Purpose: To compare pit and fissure caries in children and adolescents between 1999-2004 and 2011-2014 across sociodemographic strata.
Methods: Data from the National Health and Nutrition Examination Surveys (NHANES) 1999-2004 and 2011-2014 were analyzed in children and adolescents aged 6-19 years. Sociodemographic characteristics that were captured in both time periods were included in analyses. The means of decayed and filled surfaces (DFS) for permanent first/second molars were compared across the 2 time frames using student’s t-tests. Sampling weights were applied to account for the complex survey design. All reported p-values were statistically significant at 5%.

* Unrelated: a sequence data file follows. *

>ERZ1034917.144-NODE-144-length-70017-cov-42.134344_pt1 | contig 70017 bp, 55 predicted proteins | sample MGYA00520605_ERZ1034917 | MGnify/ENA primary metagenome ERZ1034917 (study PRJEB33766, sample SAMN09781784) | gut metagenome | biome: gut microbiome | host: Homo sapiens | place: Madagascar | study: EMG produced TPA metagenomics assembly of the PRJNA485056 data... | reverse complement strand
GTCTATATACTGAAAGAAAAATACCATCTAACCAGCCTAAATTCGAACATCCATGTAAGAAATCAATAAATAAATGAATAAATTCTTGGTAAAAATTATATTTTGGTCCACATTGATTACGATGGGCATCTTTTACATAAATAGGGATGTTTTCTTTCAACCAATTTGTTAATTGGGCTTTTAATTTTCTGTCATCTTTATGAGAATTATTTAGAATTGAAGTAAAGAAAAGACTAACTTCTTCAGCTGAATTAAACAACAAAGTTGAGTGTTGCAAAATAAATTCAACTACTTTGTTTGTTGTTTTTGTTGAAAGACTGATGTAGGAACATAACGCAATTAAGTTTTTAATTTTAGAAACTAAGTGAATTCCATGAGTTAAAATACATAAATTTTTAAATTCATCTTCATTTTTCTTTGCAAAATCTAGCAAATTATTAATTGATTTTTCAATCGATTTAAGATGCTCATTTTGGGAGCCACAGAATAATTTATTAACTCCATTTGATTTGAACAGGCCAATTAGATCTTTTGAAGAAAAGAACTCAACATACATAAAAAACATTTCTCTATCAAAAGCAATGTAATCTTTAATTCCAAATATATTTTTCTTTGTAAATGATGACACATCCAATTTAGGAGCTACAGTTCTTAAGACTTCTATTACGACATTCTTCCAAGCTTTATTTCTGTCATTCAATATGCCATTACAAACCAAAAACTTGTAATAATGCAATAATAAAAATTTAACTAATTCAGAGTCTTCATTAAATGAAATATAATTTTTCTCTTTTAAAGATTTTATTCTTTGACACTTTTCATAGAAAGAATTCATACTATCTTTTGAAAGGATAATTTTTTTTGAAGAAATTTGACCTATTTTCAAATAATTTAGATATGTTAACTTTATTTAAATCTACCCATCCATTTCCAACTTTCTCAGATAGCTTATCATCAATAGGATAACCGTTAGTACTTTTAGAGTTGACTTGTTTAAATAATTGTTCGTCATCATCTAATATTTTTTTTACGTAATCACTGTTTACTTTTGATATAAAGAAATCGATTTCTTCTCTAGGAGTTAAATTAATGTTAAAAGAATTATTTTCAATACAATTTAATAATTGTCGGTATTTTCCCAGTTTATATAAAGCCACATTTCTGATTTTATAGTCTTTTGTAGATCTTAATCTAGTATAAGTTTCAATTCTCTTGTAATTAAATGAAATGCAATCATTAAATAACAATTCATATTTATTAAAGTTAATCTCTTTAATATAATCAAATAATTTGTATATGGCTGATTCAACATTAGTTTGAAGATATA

Results: The total mean DFS scores increased significantly in permanent second molars from 1999-2004 to 2011-2014 (P= .0072), which was driven, by an appreciable increase in pit/fissure caries (P= .0139). Non-Hispanic Blacks, Mexican Americans, and those of low household income had significantly elevated mean levels of pit and fissure caries in 2011-2014 as compared to 1999-2004 (P= .0356) and foreign born (P= 0.0205), in the US for (P= .0134) scores. Notably, those who had never been to a dentist or had a last dental visit in 1 or more years had higher pit and fissure caries scores in 2011-2014 as compared to 1999-2004 (all P-values<0.05)
Conclusions: Disparities in pit and fissure caries among children and adolescent by race/ethnicity, nativity and socioeconomic status has widened over time, underscoring the need for preventative efforts targeting this population.